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  • Dünkirchen 1940

  • The German View of Dunkirk
  • By: Robert Kershaw
  • Narrated by: Richard Trinder
  • Length: 15 hrs and 28 mins
  • 4.7 out of 5 stars (53 ratings)

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Dünkirchen 1940 cover art

Dünkirchen 1940

By: Robert Kershaw
Narrated by: Richard Trinder
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Summary

'Kershaw’s book is a welcome rebalancing; a thoughtful, well-researched and well-written contribution to a narrative that has long been too one-sided and too mired in national mythology.' The Times

The British evacuation from the beaches of the small French port town of Dunkirk is one of the iconic moments of military history. The battle has captured the popular imagination through LIFE magazine photo spreads, the fiction of Ian McEwan and, of course, Christopher Nolan’s hugely successful Hollywood blockbuster. But what is the German view of this stunning Allied escape? Drawing on German interviews, diaries and unit post-action reports, Robert Kershaw creates a page-turning history of a battle that we thought we knew.

Dünkirchen 1940 is the first major history on what went wrong for the Germans at Dunkirk. As supreme military commander, Hitler had seemingly achieved a miracle after the swift capitulation of Holland and Belgium, but with just seven kilometres before the panzers captured Dunkirk – the only port through which the trapped British Expeditionary force might escape – they came to a shuddering stop. Only a detailed interpretation of the German perspective – historically lacking to date – can provide answers as to why.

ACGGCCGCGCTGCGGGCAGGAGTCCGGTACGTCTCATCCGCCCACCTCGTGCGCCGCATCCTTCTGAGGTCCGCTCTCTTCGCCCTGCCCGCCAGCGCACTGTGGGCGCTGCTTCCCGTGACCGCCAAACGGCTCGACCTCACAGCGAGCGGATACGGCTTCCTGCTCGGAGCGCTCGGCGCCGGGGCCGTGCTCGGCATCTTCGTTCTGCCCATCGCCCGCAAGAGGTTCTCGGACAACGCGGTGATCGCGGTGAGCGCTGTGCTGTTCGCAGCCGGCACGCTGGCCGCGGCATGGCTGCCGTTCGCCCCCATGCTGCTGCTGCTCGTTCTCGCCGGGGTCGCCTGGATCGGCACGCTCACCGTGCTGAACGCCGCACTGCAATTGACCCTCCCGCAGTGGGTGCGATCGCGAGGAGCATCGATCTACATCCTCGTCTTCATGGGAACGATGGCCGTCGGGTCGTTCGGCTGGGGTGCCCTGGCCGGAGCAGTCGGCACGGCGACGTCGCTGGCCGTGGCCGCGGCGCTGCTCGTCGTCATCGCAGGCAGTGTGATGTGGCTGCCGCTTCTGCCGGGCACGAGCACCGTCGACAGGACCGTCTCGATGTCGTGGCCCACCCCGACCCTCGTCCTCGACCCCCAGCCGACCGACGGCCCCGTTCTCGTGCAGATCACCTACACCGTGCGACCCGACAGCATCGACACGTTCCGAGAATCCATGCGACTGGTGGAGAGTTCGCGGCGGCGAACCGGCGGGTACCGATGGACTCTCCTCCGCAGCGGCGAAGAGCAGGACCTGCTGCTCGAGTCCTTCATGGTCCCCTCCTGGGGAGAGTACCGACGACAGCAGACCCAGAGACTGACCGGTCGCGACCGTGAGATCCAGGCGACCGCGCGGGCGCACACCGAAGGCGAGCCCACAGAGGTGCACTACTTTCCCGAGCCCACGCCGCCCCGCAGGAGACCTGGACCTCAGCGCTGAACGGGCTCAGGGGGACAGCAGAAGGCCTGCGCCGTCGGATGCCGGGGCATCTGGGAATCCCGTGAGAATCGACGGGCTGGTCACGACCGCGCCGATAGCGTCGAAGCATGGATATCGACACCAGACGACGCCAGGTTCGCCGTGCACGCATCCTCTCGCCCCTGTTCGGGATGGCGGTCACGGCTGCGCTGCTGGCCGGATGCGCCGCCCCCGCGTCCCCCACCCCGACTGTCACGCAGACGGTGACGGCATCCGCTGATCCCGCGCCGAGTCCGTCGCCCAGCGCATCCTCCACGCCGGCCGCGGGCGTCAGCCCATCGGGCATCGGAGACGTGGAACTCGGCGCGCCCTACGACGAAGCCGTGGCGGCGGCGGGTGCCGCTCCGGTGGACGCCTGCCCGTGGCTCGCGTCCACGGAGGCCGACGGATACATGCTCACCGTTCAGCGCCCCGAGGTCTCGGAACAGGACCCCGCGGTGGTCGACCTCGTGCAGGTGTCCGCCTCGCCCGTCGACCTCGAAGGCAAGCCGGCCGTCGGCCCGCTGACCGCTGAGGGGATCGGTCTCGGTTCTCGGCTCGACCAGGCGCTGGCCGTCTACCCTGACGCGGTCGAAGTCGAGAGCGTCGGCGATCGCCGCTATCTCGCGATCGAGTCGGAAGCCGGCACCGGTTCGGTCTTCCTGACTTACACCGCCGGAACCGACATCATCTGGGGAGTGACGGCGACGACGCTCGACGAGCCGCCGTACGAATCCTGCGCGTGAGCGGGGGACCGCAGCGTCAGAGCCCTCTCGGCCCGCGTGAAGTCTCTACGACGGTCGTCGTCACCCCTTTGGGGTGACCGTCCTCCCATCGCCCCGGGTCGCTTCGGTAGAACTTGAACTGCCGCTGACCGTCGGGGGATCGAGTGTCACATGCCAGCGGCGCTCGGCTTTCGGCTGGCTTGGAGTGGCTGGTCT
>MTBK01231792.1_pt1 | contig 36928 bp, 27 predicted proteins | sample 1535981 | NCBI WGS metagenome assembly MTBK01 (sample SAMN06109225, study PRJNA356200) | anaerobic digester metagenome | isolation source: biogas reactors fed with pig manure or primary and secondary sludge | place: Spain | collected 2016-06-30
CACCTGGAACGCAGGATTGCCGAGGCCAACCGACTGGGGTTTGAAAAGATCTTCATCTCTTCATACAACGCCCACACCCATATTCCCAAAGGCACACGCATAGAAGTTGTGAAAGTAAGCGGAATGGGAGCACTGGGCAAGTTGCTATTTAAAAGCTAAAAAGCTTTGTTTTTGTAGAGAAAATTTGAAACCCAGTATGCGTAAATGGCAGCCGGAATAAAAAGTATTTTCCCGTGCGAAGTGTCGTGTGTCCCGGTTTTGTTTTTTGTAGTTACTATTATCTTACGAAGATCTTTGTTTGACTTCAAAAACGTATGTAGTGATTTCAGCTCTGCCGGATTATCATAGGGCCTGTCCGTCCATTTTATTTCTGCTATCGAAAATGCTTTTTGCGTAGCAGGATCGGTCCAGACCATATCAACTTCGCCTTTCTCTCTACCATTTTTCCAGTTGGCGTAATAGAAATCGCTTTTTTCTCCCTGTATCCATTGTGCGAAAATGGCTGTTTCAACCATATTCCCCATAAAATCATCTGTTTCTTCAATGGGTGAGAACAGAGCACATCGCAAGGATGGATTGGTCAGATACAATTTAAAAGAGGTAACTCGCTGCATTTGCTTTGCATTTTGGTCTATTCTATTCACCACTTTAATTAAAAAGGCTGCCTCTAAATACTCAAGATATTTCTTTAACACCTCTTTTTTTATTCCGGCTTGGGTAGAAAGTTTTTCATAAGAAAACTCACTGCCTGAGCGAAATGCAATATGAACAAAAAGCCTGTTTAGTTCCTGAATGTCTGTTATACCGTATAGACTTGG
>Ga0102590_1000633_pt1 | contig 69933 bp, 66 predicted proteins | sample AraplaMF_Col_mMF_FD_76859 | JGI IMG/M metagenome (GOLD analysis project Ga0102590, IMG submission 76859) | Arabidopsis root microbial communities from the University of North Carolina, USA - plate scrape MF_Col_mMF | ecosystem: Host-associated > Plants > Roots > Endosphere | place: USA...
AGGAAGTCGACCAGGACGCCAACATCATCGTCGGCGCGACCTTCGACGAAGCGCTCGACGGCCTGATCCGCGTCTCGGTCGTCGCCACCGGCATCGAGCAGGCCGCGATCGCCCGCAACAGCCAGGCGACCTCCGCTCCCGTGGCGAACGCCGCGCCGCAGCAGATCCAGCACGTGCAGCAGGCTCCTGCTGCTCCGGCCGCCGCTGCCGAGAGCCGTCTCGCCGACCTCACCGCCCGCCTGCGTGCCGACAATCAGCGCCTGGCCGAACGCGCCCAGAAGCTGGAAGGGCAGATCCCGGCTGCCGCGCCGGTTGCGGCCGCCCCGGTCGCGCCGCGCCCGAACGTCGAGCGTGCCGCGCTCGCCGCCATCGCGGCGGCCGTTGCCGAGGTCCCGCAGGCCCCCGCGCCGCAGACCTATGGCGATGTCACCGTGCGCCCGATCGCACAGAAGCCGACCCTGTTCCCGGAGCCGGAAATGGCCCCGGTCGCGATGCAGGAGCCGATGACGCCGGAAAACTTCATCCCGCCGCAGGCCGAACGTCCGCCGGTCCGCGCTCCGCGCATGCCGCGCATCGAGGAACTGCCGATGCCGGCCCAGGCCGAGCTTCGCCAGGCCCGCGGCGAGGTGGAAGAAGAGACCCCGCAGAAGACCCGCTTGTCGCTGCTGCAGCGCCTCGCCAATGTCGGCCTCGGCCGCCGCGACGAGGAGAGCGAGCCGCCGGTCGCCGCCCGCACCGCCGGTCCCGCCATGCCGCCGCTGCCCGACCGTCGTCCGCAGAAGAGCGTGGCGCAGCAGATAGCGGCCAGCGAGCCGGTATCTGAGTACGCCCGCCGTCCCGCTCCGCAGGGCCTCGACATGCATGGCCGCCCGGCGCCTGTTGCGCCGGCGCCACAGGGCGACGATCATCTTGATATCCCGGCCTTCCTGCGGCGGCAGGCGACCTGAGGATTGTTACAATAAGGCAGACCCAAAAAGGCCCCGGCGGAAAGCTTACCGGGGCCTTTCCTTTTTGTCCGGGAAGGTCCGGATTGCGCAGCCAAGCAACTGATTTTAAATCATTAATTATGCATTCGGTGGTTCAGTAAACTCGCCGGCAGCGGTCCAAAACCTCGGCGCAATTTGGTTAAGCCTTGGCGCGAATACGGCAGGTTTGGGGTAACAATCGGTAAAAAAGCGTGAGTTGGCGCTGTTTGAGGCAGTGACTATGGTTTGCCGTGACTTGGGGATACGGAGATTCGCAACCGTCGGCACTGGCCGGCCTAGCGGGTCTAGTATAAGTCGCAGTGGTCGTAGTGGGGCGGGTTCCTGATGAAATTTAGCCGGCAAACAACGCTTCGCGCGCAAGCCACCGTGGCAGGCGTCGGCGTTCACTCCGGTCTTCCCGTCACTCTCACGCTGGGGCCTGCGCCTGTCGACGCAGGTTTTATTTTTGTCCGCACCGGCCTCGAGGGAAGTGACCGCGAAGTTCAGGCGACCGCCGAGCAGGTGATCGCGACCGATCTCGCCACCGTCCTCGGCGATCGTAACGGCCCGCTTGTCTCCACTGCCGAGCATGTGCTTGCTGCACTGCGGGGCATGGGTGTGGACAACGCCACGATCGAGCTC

Dünkirchen 1940 delves into the under-evaluated major German miscalculation both strategically and tactically that arguably cost Hitler the war.

©2022 Robert Kershaw (P)2022 Bloomsbury Publishing Plc
  • Unabridged Audiobook
  • Categories: History

Critic reviews

"Robert Kershaw’s accurate and gritty account provides a fresh coherency to the German action in Belgium and France in the spring of 1940. His methodical approach dispels many of the myths surrounding Dunkirk." (David Price, bestselling author of The Crew)

"Military history of the highest order." (Jonathan Dimbleby, author and broadcaster)

"Impeccably researched, a unique and enthralling approach–Dunkirk solely from the victors’ perspective." (Anthony Tucker-Jones, author of Churchill, Master and Commander)